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Creating Panoramas with Hugin

2010-12-26 3 min read Electronics Anonymous marco

I stood at the bottom of this thing and took a picture of where I had come down. Then I took a picture of La Jolla to the South. Then one of the nudie beach to the North. Then one of the waves and the low sun. Then I decided I was just going to cover the whole world around me, and figure out a way to stitch the pictures together.

Back home, I remembered I had used this took, Hugin, to create panoramic images a while back. It was a pain: you had to couple up the images and click on a series of points that matched up. Image 1, image 2, click, click, click, click, click… Then Hugin would figure out just exactly how badly you had screwed up your picture by tilting, turning, panning, etc. and would create a panorama. It took about four hours of tedious work.

I wasn’t looking forward to that, so I looked on my computer (apt-cache search panorama) for alternatives. I downloaded all of them. There was a GIMP plugin called pandora that didn’t seem to be doing much, but it complained initially about not having an application from hugin installed (I just had to restart GIMP to make it work). There was an “easy to use” application called fotoxx that seemed more primitive than easy to use. There was a CLI app called enblend. Other stuff seemed to be mostly supporting software.

I wept, I gnashed my teeth, and I started Hugin. Lo and behold! It started with a tabbed interface and (miracles!) a WIZARD!!! It promised it would ask you what it wanted, and started by asking about the pictures you wanted to use as a base. Then it started working, actually giving me feedback so that I didn’t have to wonder whether it had died on me. Then it came out with a crude map of the panorama. Perfect! It had figured it all out on its own!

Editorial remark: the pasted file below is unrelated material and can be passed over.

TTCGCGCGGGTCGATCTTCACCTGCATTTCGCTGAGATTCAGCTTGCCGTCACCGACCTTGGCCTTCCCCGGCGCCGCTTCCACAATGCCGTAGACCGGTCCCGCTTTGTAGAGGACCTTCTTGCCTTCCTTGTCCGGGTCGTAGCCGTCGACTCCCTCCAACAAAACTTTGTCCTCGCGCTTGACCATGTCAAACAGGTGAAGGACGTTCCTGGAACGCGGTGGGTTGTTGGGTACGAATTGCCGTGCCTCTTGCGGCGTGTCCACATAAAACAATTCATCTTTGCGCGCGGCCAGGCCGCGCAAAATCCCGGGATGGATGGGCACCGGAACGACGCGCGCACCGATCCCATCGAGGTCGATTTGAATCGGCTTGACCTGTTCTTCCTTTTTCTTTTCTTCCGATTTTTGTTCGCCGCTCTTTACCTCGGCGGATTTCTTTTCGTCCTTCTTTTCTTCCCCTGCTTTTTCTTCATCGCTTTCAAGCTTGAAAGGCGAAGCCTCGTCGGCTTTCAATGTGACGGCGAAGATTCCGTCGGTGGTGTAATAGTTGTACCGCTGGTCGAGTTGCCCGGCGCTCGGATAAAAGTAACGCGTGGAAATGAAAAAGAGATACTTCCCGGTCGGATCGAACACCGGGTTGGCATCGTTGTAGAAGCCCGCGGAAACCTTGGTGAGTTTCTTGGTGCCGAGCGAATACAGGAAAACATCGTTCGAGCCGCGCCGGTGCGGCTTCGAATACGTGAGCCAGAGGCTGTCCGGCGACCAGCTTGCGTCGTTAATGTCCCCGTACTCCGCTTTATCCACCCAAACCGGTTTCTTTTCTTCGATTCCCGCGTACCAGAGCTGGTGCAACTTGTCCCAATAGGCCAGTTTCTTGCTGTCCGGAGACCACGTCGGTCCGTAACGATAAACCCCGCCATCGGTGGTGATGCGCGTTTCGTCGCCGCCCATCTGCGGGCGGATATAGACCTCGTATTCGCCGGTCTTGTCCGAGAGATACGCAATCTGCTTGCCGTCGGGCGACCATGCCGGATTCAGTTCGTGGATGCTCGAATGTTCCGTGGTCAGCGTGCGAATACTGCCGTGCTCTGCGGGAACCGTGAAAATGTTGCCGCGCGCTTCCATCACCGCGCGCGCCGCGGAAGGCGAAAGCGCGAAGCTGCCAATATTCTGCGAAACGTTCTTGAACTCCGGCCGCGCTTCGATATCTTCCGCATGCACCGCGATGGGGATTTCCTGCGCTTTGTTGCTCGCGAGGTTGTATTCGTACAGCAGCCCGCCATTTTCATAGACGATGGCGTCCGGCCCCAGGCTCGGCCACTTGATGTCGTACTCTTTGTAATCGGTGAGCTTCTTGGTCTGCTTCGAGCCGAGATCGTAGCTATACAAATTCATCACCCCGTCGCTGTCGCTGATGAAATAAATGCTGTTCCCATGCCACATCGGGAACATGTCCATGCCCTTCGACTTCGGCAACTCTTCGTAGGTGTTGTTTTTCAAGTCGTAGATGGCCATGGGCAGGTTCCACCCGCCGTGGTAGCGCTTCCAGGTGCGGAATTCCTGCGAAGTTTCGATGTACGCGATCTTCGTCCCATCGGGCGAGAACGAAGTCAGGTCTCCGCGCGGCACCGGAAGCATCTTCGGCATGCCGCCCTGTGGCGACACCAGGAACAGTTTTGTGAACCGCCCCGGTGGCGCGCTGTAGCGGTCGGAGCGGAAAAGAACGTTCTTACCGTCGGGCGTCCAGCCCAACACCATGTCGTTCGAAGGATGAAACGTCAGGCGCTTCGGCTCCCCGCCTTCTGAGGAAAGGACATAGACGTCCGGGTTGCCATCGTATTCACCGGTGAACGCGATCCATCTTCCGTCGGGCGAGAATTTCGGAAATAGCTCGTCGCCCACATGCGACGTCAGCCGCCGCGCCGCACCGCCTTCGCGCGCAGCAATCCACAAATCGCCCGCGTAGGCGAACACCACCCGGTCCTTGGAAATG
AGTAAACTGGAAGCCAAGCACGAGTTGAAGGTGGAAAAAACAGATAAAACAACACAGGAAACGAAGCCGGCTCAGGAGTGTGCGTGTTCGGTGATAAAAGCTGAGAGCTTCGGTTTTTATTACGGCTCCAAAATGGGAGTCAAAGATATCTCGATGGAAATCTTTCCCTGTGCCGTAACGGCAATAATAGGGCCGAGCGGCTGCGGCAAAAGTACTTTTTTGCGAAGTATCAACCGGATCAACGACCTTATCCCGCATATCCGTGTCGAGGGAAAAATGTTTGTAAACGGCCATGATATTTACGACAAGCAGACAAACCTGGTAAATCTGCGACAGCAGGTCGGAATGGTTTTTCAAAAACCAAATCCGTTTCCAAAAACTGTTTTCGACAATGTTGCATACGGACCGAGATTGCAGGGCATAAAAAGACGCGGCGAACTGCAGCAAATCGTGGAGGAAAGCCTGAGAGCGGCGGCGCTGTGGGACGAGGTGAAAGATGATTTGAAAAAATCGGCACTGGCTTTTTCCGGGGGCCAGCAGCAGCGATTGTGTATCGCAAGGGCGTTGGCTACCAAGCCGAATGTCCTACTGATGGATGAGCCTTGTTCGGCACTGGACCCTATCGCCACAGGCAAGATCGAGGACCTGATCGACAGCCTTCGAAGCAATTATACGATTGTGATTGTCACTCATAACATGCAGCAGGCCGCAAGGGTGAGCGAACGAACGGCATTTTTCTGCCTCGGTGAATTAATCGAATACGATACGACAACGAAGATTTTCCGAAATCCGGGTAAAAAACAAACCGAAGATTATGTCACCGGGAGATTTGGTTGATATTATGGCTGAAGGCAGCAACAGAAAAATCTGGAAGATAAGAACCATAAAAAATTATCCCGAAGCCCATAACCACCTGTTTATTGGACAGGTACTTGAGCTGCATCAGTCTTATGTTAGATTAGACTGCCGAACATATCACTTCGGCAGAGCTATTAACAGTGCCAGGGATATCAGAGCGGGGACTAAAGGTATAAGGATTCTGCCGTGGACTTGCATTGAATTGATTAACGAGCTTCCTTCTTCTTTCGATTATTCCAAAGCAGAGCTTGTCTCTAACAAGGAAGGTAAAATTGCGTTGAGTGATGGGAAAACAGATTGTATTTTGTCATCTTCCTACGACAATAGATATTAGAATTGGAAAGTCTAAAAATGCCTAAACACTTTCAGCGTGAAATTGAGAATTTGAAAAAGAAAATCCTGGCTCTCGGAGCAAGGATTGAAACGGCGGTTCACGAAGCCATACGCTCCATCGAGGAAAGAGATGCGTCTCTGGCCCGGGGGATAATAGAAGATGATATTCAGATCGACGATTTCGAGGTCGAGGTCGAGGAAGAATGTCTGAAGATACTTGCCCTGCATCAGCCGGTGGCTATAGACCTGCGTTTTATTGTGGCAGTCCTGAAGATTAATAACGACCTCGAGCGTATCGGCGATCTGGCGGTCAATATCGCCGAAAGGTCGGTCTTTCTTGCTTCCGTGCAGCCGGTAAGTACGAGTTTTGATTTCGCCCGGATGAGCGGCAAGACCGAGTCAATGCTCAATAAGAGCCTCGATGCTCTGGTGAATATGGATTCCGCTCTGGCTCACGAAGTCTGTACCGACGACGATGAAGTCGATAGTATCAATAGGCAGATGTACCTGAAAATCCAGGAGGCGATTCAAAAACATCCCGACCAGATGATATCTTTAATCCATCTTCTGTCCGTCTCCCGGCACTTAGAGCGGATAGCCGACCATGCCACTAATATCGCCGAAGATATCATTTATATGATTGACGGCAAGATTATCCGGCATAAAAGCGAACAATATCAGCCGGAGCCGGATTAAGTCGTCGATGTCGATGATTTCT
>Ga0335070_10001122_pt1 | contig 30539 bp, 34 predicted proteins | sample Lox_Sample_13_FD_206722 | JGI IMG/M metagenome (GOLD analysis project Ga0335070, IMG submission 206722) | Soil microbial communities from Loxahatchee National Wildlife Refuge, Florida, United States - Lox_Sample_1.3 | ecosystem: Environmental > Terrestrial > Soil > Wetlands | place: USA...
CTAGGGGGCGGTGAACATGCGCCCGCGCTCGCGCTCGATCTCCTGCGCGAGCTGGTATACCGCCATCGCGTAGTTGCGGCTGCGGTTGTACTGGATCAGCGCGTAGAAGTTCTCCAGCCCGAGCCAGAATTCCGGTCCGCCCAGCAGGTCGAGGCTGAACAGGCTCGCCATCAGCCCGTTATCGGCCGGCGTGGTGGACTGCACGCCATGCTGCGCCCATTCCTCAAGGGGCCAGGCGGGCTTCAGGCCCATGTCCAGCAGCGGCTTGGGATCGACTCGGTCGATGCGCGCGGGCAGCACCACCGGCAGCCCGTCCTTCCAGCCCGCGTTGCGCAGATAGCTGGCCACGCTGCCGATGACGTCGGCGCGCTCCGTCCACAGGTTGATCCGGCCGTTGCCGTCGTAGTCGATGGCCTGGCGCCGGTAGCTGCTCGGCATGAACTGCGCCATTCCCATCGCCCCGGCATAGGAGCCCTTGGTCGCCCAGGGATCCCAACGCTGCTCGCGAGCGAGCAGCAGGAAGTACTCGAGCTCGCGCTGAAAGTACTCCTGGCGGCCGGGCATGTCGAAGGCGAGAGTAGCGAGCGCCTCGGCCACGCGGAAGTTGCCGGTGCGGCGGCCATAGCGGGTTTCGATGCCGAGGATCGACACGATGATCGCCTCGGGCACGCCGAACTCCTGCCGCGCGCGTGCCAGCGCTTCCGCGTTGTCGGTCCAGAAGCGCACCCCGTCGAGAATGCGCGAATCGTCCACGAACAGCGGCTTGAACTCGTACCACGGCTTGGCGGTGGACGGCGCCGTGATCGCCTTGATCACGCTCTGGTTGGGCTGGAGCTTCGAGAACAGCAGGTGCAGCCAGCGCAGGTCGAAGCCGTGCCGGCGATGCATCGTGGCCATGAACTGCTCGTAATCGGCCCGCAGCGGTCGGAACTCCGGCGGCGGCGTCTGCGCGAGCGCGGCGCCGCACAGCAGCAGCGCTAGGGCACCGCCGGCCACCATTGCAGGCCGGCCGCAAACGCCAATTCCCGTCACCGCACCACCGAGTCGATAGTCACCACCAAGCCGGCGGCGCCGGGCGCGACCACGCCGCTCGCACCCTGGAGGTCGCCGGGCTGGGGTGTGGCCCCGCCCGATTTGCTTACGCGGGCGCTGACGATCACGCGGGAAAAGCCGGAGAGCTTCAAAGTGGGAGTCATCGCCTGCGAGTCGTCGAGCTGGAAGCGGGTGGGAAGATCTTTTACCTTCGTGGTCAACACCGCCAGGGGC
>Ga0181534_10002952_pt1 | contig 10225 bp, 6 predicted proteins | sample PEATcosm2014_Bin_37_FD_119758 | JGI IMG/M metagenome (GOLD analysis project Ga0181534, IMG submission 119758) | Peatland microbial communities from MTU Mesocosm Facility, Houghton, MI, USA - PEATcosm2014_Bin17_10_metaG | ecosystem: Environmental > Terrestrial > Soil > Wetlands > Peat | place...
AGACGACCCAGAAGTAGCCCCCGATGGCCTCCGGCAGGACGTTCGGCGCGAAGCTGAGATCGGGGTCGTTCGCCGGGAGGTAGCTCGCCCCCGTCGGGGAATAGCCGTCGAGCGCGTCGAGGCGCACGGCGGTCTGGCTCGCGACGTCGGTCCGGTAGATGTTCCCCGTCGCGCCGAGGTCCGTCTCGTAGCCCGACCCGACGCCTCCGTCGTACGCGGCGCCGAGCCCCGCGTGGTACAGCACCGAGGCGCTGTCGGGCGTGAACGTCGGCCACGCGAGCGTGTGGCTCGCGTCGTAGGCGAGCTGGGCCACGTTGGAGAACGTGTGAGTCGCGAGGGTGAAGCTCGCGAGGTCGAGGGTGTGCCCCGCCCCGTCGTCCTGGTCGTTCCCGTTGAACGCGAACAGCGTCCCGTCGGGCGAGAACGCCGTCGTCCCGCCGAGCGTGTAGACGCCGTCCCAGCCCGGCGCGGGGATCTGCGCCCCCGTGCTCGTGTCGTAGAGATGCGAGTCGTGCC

Next came a series of optimization steps, and that’s where Hugin need to be a little more proactive. For instance, it won’t tell you that it will adjust exposure, so you worry how weird things will look like with this particular section overexposed. It also shows you how it tilted and modified the original image to make it fit into the panorama – a real miracle.

Once I figured out the optimization step (about ten minutes), I saved the project for later re-use and exported the image. That was fun!

I should mention at this point that Hugin sensibly leaves parts of the image out that aren’t included in the image components. That means that a section at the top and the bottom were missing and needed to be filled out. To get that done, I used the outstandingly marvelous “Smart Remove Selection” plugin for the GIMP.